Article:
On another note, I went and got some adapters to convert the 1/4" mono input jacks to allow them to accept my phone(RCA) jacks from my preamp. The newly received DH300 works but it has considerable hum through both channels (at zero volume) as soon as I plug the input leads from the preamp into the back of the Hafler. Both channels do work, so it's set up for stereo, although I have not done anything with the 2.2K ohm resistors I picked up, knowing my standard DH200 has that across the ground leg and chassis ground on the right channel. Could that have anything to do with the hum, or is it that I have some floating ground or something with these 1/4 mono plug inputs that I think are isolated from chassis ground.
R45 should be a 2.2 Ohm, 1/2W resistor. I would install that(if the 300 has none) on the right input, and see if that helps. But first: The AC plug on your amp should be ungrounded and non-polarized. Reverse(flip) it in the wall socket, before you do anything else. Then try connecting the preamp again. It's possible that the phase is reversed between the two units. If the RCAs that you bought at Rat Shack ground to the chassis: you'll have to find a way to float the right input, so it grounds through R45(if you're still humming).
thx, I screwed up and am pretty sure I grabbed some 2.2K ohm resistors at Rat Shack instead of true 2.2ohm, will need to correct that, and report back to you.
So far I tried the new DH300 and tried reversing the power plu polarity and that helped considerably, but there's still hum as soon as I plug the input cables from the pre-amp into the Hafler. I have not yet tried to ground the Hafler chassis with a jumper or anything back to the pre-amp. I'm still using the 1/4 plugs with adapters that allow me to connect my RCA phono plugs into the DH300 and the 1/4" jacks appear to have plastic mounts isolating them from the chassis. Any thoughts?
If the jacks are isolated from the chassis, try grounding one, just to see what happens, Be certain to ground the terminal that contacts with the barrel of the 1/4" plug and not the tip. Only connect that channel, with your pre. Should be a simple test to perform. Check both channels and see if the wires from the hot terminal(contacting the plug's tip), are connected to terminal #1 of the PC-6 boards. Are all your power cables and interconnects, dressed well away from one another, with none running parallel?
I tried the exercise and grounded one (-) of one input channel. It didn't make any audible diff. Here's what I found tonight. The hum will emit from the speakers once either one is conncted to the amp WITHOUT any pre-amp input plugged in. Then when I plug the right hand channel input in, it gets somewhat worse as soon as I touch the jack tip at all as it enters the jack, even before the positive tip seats down to it's clip, and when I plug the left channel input jack in it get even worse. With no input cables plugged in, and no speakers connected, I show .3 volts DC at the right channel posts and .5 volts DC on the left channel posts. I took a look at wire routing inside and both pin #1 feeds are going to the positive of the input jacks from the PC6 boards. It does look like perhaps the wire routing might be able to be improved, it's wired electrically the same as my DH200, but they ran the #6 outputs wires up to the bridge between the large caps and then back down to the output posts, more like a star config. My DH200 runs them (per recommened Hafler diagram) from the PC6 board to the positive output post, and then there's another jumper that runs from there up to the solid wire bridge between the caps. Woudl you think any of this routing difference could be creating some induced hum on the output channels?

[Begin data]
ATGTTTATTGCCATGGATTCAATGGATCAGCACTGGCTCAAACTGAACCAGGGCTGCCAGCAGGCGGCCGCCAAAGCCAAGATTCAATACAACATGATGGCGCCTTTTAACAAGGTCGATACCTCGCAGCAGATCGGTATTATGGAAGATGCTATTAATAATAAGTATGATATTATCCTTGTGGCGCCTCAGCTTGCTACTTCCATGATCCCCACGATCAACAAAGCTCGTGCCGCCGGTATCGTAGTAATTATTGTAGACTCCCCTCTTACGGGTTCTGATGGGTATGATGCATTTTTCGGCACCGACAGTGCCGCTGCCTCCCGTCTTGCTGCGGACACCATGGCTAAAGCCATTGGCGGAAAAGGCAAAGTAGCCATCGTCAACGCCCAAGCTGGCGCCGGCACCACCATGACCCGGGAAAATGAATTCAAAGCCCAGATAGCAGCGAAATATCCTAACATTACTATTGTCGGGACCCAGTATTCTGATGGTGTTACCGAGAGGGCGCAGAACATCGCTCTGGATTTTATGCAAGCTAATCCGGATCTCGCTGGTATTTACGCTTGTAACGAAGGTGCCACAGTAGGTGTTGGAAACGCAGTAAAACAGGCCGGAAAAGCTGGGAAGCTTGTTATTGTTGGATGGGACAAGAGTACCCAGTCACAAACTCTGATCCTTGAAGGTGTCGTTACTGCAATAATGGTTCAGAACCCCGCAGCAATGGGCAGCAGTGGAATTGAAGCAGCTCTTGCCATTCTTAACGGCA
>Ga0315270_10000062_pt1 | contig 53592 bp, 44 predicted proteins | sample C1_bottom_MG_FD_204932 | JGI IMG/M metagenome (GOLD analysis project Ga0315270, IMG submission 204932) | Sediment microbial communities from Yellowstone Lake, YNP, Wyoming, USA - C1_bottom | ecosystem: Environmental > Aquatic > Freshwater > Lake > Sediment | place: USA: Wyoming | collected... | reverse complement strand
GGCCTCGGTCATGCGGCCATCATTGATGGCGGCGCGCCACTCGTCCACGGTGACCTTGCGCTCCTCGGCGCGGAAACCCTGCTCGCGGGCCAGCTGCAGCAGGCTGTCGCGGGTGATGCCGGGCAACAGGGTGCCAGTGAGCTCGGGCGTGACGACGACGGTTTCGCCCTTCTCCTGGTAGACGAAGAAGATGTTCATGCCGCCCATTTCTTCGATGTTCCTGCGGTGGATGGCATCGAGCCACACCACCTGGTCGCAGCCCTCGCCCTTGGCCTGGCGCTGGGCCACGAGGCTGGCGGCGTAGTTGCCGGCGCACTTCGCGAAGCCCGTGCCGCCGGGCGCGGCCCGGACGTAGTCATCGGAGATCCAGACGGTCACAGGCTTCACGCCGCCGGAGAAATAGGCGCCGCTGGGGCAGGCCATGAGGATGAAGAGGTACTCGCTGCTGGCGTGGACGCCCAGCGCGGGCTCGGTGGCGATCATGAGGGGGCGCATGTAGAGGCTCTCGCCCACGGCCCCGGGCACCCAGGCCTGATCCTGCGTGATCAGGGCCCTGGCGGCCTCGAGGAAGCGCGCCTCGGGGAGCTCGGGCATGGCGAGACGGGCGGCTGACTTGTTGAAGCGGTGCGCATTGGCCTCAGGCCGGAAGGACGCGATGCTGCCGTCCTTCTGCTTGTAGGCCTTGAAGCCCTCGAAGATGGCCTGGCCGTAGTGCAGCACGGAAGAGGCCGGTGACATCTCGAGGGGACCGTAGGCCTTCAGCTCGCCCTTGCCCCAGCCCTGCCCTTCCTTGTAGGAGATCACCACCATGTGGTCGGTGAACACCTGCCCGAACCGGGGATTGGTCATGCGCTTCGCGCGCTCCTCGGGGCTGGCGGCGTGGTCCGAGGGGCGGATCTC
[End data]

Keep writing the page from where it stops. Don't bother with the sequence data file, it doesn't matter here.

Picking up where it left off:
Whatever differences you find, between the quiet 200, and your new project: duplicate them. It would appear that the amp has been modified by someone that shouldn't have. Follow the DH-200 manual, and rebuild the amp to it's proper configuration. I would install RCAs at the inputs, and eliminate the 1/4" jacks, before proceeding(personally). Be certain to route any wires, according to the manual. Keep in mind; if you haven't changed the filter caps yet, they are 30 years old.
OK, thx again, will go that route and let you know how I make out!